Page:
Researchers have shown that certain superconductors — materials that carry electrical current with zero resistance at very low temperatures — can also carry currents of 'spin'. The successful combination of superconductivity and spin could lead to a revolution in high-performance computing, by dramatically reducing energy consumption.
Spin is a particle's intrinsic angular momentum, and is normally carried in non-superconducting, non-magnetic materials by individual electrons. Spin can be 'up' or 'down', and for any given material, there is a maximum length that spin can be carried. In a conventional superconductor electrons with opposite spins are paired together so that a flow of electrons carries zero spin.
A few years ago, researchers from the University of Cambridge showed that it was possible to create electron pairs in which the spins are aligned: up-up or down-down. The spin current can be carried by up-up and down-down pairs moving in opposite directions with a net charge current of zero. The ability to create such a pure spin supercurrent is an important step towards the team's vision of creating a superconducting computing technology which could use massively less energy than the present silicon-based electronics.
Now, the same researchers have found a set of materials which encourage the pairing of spin-aligned electrons, so that a spin current flows more effectively in the superconducting state than in the non-superconducting (normal) state. Their results are reported in the journal Nature Materials.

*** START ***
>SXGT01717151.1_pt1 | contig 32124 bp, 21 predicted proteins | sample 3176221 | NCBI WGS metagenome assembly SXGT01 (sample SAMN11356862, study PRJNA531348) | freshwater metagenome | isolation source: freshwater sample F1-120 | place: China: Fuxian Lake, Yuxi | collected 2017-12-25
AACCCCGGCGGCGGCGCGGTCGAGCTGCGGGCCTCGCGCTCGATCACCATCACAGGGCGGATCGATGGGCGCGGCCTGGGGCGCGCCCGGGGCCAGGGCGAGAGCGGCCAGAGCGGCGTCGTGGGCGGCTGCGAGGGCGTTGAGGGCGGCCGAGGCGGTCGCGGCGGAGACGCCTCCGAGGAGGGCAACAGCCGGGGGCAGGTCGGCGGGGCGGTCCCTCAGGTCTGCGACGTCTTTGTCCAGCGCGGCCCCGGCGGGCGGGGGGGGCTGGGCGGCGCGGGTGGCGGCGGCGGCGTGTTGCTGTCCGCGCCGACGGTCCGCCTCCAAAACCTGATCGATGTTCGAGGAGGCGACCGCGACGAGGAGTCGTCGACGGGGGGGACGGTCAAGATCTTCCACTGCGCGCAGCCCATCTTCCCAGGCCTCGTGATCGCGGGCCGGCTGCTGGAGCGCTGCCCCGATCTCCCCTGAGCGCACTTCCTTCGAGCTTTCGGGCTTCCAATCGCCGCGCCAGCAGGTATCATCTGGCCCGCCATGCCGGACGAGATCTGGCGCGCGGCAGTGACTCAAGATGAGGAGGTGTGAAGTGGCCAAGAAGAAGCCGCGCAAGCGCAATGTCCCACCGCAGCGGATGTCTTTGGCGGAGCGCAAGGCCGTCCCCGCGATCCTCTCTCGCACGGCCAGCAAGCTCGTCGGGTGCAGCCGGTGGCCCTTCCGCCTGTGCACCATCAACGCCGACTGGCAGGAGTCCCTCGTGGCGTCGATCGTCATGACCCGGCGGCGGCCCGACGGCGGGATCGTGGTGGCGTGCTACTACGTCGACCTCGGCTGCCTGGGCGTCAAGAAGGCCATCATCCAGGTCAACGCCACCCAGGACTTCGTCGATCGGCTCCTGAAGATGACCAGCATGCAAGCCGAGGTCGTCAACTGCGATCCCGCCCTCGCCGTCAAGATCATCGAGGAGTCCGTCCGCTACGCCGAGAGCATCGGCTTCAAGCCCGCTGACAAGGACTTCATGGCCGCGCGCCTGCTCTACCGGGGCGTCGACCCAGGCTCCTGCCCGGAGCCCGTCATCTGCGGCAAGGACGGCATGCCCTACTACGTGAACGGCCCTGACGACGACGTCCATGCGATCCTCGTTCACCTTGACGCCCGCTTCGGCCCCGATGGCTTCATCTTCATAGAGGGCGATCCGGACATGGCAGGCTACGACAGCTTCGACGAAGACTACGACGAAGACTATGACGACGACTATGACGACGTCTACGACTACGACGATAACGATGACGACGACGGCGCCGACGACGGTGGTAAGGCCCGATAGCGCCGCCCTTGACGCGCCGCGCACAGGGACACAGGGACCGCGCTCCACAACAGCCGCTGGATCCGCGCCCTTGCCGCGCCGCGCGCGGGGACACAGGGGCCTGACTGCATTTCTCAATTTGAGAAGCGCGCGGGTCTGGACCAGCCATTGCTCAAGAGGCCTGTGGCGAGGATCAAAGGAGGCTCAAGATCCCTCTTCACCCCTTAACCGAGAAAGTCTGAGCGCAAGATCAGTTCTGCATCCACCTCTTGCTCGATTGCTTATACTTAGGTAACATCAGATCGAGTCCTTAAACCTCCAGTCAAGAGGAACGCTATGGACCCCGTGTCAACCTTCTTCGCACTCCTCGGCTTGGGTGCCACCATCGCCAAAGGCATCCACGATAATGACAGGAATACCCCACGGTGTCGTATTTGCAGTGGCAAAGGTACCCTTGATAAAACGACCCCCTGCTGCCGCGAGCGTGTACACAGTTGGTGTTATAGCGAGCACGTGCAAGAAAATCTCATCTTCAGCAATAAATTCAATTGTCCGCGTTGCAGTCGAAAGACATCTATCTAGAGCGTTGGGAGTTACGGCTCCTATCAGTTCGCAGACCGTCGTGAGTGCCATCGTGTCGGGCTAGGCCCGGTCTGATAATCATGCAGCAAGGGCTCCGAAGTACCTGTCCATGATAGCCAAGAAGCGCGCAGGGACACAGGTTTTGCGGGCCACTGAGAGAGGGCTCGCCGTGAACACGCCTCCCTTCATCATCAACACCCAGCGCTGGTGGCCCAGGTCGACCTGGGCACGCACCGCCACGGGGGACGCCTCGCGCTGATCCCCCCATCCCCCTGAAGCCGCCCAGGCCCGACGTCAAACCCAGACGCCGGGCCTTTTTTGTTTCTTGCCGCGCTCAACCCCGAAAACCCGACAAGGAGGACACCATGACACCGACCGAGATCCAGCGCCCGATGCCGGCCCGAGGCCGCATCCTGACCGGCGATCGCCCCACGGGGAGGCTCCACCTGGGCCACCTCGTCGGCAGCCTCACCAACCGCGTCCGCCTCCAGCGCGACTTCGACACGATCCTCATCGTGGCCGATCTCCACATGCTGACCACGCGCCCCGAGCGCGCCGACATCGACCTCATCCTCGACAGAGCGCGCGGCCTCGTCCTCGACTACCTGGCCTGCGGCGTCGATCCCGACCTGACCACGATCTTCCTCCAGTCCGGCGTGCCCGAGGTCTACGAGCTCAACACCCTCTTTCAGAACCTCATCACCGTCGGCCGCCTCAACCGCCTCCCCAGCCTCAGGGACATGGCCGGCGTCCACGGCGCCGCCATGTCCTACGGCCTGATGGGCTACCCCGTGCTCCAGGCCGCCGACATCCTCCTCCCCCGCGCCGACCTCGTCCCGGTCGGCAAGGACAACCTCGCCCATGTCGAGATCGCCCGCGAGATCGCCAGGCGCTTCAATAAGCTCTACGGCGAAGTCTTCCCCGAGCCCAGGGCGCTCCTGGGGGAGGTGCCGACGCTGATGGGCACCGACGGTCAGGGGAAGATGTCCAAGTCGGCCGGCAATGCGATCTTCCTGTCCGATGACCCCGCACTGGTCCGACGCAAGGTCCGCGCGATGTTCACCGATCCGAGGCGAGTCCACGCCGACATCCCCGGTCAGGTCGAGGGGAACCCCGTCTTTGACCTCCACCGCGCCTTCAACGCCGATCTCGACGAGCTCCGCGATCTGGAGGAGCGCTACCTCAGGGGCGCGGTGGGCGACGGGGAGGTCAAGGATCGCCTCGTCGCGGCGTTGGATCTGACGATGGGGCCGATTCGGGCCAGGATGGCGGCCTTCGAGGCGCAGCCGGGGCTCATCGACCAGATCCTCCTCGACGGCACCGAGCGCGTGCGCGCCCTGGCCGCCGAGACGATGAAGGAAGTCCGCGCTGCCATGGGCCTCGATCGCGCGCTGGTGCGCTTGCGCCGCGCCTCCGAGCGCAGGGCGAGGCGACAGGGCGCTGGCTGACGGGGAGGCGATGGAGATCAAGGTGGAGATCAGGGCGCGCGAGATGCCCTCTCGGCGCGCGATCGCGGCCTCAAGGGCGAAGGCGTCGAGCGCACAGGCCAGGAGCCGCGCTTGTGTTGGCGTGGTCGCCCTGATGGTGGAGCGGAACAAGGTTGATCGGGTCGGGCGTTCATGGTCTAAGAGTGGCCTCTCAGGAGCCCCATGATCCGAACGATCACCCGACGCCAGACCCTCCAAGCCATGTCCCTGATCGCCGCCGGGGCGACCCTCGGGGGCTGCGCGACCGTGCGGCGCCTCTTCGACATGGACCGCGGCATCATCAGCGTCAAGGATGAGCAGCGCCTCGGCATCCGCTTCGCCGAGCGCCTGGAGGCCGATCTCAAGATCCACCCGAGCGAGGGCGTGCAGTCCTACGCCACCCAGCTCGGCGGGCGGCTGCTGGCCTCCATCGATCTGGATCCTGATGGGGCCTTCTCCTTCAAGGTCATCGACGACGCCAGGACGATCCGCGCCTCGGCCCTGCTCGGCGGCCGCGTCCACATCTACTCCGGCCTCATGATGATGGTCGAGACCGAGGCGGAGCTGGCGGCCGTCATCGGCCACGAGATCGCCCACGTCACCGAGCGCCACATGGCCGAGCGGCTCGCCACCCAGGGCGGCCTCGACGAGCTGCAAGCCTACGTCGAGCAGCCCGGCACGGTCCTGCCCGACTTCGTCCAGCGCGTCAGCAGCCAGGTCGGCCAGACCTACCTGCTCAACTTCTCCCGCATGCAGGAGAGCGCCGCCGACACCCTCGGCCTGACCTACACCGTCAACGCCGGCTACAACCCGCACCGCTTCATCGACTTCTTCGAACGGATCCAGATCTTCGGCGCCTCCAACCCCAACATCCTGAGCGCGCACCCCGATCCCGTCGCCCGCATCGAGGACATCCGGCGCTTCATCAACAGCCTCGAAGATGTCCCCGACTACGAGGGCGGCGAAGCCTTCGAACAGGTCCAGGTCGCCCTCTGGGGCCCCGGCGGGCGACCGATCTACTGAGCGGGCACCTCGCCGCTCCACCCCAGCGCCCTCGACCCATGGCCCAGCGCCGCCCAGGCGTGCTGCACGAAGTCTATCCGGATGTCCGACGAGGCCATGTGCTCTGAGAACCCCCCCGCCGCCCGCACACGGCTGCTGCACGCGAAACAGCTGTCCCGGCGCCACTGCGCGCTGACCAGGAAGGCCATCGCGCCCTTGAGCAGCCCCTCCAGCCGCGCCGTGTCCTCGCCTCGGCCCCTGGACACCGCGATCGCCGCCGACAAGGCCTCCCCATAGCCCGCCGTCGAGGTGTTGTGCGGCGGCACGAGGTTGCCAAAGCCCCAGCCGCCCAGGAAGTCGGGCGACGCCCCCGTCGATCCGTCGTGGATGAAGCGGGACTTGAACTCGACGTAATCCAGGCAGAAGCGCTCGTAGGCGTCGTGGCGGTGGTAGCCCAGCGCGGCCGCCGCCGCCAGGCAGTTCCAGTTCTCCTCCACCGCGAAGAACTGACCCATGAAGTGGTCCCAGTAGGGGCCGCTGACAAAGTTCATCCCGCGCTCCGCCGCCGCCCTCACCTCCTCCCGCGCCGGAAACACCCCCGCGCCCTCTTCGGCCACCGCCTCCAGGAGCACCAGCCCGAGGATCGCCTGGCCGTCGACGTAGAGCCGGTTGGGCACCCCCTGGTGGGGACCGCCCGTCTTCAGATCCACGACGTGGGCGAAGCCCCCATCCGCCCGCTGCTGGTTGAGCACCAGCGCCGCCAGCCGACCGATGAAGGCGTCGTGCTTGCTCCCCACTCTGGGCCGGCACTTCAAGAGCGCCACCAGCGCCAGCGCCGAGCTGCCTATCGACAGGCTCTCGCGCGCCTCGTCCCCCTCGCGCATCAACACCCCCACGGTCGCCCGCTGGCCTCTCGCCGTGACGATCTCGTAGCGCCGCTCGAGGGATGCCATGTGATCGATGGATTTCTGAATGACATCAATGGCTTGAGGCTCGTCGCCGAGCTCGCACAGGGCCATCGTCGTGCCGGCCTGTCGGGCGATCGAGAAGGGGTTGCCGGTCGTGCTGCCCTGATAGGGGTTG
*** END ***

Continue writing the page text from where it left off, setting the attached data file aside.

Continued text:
"Although some aspects of normal state spin electronics, or spintronics, are more efficient than standard semiconductor electronics, the large-scale application has been prevented because the large charge currents required to generate spin currents waste too much energy," said Professor Mark Blamire of Cambridge's Department of Materials Science and Metallurgy, who led the research. "A fully-superconducting method of generating and controlling spin currents offers a way to improve on this."
In the current work, Blamire and his collaborators used a multi-layered stack of metal films in which each layer was only a few nanometres thick. They observed that when a microwave field was applied to the films, it caused the central magnetic layer to emit a spin current into the superconductor next to it.
"If we used only a superconductor, the spin current is blocked once the system is cooled below the temperature when it becomes a superconductor," said Blamire. "The surprising result was that when we added a platinum layer to the superconductor, the spin current in the superconducting state was greater than in the normal state."
Although the researchers have shown that certain superconductors can carry spin currents, so far these only occur over short distances. The next step for the research team is to understand how to increase the distance and how to control the spin currents.
The research was funded by the Engineering and Physical Sciences Research Council (EPSRC).
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